One of the challenges you’ll likely face as you get older is a decline in your cognitive function. According to Forbes, a study that tracked 3,500 participants before and after retirement found that “all domains of cognition declined over some time”, and verbal memory declined 38% faster after retirement.
Thankfully, there are plenty of fantastic activities that can do wonders for your cognitive function.
For instance, according to a study reported by the Alzheimer’s Drug Discovery Foundation, those who completed word or number puzzles at least once a month showed a significantly greater performance across all cognitive domains compared to those who never puzzled.
Though, puzzling isn’t the only brilliant activity that’s great for your cognition. Continue reading to discover five hobbies and habits that could keep your mind fit in later life.
1. Start exercising more
Exercise is a fantastic way to keep your mind sharp as you start to get older. Research from Harvard Medical School states that exercise boosts your memory and thinking skills, two facilities that can slip in later life. Better yet, regular exercise can even help reduce the risks of certain diseases, such as:
- Type 2 diabetes
- Heart disease
- Many types of cancer
This doesn’t mean you need to take up a physically-intensive sport – you could always try walking or another relatively relaxed sport, such as tennis, bowls, or swimming.
You could even join a sports social club and use your exercise time to socialise with others. Or, if you’d prefer some well-deserved peace and quiet, you could always take up golf – it isn’t always a “good walk ruined”, after all.
2. Stay in contact with friends and family
It’s remarkably easy to become isolated and lonely as you get older. In fact, the NHS reports that more than 2 million people over 75 in England live alone, and more than a million say they go more than a month without speaking to a friend, neighbour or family member.
This is why you should habitually stay in touch with your loved ones later in life. It may be worth making an effort to call and catch up with someone you haven’t spoken to in a while, for example.
Simply talking with someone can help you forge meaningful connections while simultaneously exercising your mind. Even small talk can boost the production of feel-good endorphins and dopamine in the brain.
You could try joining a social or lunch club if you don’t have anyone to talk to during retirement. Or, interestingly, AgeUK has a telephone friendship service where you can speak to someone from the comfort of your own home.
3. Start puzzling
Puzzles are another brilliant way to stay mentally fit in later life. According to ITV News, over-50s who regularly attempt puzzles such as a crossword or sudoku have better brain function.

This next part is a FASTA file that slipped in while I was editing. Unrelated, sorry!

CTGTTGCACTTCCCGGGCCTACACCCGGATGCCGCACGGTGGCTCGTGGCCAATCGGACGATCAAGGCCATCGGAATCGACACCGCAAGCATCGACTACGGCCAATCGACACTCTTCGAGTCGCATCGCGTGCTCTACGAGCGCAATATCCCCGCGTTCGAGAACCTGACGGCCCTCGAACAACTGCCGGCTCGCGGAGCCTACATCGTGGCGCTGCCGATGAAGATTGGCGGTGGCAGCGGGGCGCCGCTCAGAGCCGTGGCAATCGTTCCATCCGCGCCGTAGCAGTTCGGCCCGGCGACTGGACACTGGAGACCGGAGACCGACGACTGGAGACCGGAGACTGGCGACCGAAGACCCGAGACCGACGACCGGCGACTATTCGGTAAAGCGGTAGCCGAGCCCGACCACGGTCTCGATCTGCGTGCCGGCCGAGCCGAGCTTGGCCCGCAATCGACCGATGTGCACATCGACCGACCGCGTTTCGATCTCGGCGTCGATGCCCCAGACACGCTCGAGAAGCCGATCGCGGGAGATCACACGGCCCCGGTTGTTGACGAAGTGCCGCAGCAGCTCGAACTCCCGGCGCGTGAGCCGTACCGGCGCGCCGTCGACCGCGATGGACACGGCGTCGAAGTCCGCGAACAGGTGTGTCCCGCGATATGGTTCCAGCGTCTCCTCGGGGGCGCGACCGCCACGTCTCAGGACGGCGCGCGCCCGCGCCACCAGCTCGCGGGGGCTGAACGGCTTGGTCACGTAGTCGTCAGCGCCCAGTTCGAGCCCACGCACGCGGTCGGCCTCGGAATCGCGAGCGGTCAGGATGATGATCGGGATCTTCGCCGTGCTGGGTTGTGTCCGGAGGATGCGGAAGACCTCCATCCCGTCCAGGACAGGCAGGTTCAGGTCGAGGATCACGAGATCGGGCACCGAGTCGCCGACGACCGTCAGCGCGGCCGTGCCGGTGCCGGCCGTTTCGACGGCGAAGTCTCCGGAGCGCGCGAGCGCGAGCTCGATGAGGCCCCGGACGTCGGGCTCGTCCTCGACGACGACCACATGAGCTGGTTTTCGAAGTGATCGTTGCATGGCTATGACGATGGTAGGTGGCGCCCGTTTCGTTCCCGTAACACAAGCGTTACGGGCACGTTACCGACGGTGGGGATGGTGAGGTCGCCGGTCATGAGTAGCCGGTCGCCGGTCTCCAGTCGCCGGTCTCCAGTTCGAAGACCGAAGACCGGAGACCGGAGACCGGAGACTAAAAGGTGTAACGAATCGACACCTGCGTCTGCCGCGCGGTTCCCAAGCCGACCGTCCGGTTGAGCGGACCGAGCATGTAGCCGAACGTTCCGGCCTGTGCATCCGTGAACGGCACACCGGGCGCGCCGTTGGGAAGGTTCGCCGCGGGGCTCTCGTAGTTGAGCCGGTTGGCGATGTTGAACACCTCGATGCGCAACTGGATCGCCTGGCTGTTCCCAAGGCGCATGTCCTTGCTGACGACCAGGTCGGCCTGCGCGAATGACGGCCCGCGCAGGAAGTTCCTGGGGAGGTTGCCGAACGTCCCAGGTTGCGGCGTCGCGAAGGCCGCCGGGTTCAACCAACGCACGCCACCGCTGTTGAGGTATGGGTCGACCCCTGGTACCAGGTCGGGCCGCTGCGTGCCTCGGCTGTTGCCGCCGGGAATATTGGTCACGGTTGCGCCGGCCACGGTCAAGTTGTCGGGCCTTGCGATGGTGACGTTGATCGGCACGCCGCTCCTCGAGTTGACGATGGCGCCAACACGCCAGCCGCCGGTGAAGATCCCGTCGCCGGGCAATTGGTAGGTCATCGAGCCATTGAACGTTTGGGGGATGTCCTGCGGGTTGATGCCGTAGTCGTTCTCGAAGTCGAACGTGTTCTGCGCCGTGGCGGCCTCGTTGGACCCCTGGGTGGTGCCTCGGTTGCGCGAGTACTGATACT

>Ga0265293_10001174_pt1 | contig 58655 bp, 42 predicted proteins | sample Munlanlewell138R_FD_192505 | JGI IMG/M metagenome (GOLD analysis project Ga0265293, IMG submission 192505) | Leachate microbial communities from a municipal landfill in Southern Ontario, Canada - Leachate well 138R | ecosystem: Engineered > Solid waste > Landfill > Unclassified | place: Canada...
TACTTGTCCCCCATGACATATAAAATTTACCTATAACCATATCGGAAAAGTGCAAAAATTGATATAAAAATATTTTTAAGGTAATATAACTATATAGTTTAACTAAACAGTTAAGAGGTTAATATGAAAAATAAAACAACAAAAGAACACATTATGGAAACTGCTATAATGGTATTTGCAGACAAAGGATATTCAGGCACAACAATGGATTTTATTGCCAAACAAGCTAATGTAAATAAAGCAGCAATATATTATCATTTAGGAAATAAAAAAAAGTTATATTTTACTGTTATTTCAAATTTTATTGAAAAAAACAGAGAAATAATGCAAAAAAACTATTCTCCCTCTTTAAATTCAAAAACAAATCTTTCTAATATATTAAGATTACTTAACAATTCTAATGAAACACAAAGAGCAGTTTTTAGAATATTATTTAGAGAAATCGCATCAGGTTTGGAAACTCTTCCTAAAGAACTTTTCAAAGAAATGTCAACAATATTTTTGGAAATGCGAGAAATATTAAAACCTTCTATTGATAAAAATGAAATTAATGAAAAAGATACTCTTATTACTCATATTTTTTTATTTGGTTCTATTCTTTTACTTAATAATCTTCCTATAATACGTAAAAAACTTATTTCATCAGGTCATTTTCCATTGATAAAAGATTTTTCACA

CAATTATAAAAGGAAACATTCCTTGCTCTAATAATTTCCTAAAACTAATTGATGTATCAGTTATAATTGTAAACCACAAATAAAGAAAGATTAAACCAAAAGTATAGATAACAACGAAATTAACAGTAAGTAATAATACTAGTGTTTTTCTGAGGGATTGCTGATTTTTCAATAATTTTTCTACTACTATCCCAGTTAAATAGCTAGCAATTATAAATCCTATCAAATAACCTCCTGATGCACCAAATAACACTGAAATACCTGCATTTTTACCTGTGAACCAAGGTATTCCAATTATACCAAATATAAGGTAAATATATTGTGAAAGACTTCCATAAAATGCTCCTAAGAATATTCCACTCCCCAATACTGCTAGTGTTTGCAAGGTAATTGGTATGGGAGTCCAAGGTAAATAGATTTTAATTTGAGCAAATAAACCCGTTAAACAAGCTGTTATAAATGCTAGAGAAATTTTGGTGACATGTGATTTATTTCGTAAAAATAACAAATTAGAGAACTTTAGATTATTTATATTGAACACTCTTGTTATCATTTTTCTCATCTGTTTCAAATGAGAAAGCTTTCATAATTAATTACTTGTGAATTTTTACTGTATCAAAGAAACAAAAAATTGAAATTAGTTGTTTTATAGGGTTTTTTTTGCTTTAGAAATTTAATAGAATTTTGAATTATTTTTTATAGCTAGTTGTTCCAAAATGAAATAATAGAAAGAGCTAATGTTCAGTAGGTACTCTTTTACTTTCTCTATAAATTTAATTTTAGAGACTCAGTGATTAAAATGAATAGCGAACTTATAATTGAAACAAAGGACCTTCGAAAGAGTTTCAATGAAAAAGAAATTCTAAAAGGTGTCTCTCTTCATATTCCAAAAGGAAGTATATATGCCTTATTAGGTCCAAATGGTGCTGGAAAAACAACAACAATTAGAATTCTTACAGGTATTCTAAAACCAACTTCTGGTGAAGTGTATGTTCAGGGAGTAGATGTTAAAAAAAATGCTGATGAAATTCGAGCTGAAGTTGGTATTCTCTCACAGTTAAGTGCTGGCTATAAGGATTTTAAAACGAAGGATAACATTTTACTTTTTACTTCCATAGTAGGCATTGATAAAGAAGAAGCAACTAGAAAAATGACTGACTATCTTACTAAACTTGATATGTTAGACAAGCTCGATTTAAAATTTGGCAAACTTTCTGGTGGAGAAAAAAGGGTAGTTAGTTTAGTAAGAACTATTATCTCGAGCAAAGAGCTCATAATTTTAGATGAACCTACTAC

The study, which examined more than 19,000 participants, found that those who engaged in puzzles regularly had the brain function equivalent to someone 10 years younger.
Puzzling could improve your memory, reduce stress, and even increase your attention to detail with enough practice.
If you’re not a fan of word or number puzzles, you can always try your hand at a jigsaw, which exercises the part of your brain that handles spatial relations, colours and patterns, or memory puzzles such as a Rubik’s cube.
4. Ensure you’re getting enough sleep
A lack of sleep can often affect your cognitive function, especially your memory.
Indeed, WebMD states that sleep deprivation impairs memory, slows down your thought process, and puts you at a greater risk of depression.
It’s not unusual for your sleep cycles to change as you get older – you may have a less structured sleeping and waking schedule, or social isolation and the loss of independence could cause stress and anxiety, which often lead to sleeping problems.
There are several ways that you can try and improve your sleep. For example, you could avoid caffeine later in the day, and stay away from screens at least an hour before you head to bed, as the brightness can affect melatonin production, the chemical necessary to help you fall asleep.
5. Get out in the garden
Gardening is a fantastic hobby for all, but it is especially beneficial in later life. This is because it doesn’t take much physical effort while keeping you active, and encourages you to get outside for some fresh air and sunlight.
This can help enhance mental stimulation and keep your mind active, as gardening typically requires planning, problem solving, and learning new skills, all of which help create new neural pathways. Learning new things can even reduce the risk of developing Alzheimer’s disease and dementia.
It can also strengthen your hands and counter rigidity and loss of coordination. And, of course, with all the fruit and vegetables you’ll be growing, gardening could even encourage you to stick to a healthier diet.
Better yet, you don’t even need to travel far to garden usually. You can do it from the comfort of your own garden, or an allotment or gardening club at a retirement village if you don’t have your own green space.
Get in touch
When you’re enjoying your later years, the last thing you want to be worrying about is your financial situation.
Please contact us via email at firstname.lastname@example.org or call 0115 933 8433 to find out how we could help you manage your finances.